GIS mapping of the New York City sewer system

Background information about the New York City sewer system
The New York City sewer system is a complex network:
more than 6,000 miles of sanitary, storm, and combined pipes
200,000 manholes
14 sewer treatment plants
thousands of additional underground chamber structures

Managing the sewer system with decentralized paper maps.
Each of the City’s five boroughs has a unique method for storing and maintaining its own sewer maps and records.
There are schematic, not detailed, and not up to date paper borough-wide maps
This complicates standard infrastructure maintenance, asset management, planning and engineering tasks
Because all of the source information is stored on hardcopy media, the maps are difficult to update, or in some cases, are not maintained at all.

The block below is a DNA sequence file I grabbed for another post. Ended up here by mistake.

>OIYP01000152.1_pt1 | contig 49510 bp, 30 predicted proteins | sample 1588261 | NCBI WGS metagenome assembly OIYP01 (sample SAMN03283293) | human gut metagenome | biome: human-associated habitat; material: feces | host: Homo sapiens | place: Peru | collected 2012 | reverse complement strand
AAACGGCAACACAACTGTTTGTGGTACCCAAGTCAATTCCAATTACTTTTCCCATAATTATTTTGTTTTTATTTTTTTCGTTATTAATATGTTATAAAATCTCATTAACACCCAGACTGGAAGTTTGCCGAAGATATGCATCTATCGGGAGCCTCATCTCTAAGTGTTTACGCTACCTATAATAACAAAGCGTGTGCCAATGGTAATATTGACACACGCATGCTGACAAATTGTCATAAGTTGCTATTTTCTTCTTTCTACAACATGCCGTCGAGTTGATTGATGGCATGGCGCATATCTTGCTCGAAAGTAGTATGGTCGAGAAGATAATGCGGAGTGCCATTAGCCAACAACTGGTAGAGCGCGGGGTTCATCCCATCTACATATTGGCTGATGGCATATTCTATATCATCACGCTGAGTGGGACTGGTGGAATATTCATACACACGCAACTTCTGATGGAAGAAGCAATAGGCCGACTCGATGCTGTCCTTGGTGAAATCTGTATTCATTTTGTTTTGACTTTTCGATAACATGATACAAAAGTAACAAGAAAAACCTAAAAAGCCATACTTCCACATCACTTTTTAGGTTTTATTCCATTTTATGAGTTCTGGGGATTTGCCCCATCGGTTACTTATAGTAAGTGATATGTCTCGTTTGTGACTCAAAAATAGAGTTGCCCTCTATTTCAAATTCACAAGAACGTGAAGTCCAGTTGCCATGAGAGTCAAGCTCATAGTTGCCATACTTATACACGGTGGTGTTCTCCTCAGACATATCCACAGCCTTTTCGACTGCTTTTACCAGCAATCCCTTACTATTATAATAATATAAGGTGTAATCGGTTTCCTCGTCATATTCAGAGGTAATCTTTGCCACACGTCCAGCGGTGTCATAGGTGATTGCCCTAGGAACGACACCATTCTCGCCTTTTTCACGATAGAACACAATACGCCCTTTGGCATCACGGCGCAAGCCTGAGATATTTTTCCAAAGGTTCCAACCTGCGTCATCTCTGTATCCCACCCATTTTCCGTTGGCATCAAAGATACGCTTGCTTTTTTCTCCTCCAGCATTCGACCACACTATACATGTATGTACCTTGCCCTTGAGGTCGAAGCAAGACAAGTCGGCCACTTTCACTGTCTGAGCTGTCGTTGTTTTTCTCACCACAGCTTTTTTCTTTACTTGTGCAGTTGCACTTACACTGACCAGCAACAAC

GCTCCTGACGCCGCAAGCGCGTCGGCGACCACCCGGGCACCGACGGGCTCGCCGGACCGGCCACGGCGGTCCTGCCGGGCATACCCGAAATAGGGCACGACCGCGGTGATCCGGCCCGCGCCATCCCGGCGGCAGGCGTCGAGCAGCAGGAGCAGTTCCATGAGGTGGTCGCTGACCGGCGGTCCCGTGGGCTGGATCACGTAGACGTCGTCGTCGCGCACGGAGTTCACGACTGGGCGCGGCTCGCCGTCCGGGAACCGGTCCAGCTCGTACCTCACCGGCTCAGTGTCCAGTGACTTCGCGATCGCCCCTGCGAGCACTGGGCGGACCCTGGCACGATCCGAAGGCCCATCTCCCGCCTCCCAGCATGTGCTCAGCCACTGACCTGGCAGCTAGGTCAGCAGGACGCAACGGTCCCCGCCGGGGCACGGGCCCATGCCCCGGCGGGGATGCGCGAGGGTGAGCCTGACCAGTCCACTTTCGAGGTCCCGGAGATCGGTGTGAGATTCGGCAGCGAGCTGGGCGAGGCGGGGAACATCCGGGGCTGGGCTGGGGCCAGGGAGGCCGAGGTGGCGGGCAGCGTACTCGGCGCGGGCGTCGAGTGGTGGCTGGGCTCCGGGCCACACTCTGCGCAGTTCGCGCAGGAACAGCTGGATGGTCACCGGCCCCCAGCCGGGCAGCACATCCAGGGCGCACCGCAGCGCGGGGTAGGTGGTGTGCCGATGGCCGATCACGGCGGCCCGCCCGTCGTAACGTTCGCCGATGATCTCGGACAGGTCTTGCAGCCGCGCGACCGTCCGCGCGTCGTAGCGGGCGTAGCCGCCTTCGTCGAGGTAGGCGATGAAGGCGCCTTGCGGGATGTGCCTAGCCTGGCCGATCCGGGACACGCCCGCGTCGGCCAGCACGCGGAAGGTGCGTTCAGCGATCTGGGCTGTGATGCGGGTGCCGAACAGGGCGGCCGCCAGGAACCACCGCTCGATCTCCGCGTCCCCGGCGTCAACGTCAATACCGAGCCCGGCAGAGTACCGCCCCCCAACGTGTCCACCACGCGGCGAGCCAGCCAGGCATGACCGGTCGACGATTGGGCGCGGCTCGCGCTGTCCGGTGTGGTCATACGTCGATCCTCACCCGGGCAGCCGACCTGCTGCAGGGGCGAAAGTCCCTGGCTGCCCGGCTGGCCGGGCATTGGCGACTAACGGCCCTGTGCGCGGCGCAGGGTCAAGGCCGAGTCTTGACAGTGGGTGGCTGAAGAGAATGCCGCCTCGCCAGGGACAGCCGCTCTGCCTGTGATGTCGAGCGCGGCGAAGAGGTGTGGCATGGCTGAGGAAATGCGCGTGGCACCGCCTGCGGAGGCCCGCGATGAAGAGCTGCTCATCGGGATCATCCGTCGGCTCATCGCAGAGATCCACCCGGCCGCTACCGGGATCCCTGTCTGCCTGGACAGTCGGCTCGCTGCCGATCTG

The advantages of a GIS:
reduced dependence on the fragile original-source documents
enhancement of planning and engineering analysis
centralization of data maintenance
advanced spatial modeling capabilities such as network traces and flow analysis would be available using a topological sewer network.

Issues related to the GIS implementation
Managing the logistics of a complex conversion from paper to digital
· More than 200,000 maps were scanned to create digital images of the paper maps
· The features of the sewer system were digitized
· The attributes for each of the 444,000 features were populated totaling approximately 10.3 million attribute values
· Quality assurance is conducted to ensure the integrity of the data

Although the investment in GIS is considerable, its development is essential to effectively maintain the infrastructure of the aging system,
and to lessen the risk of future calamity.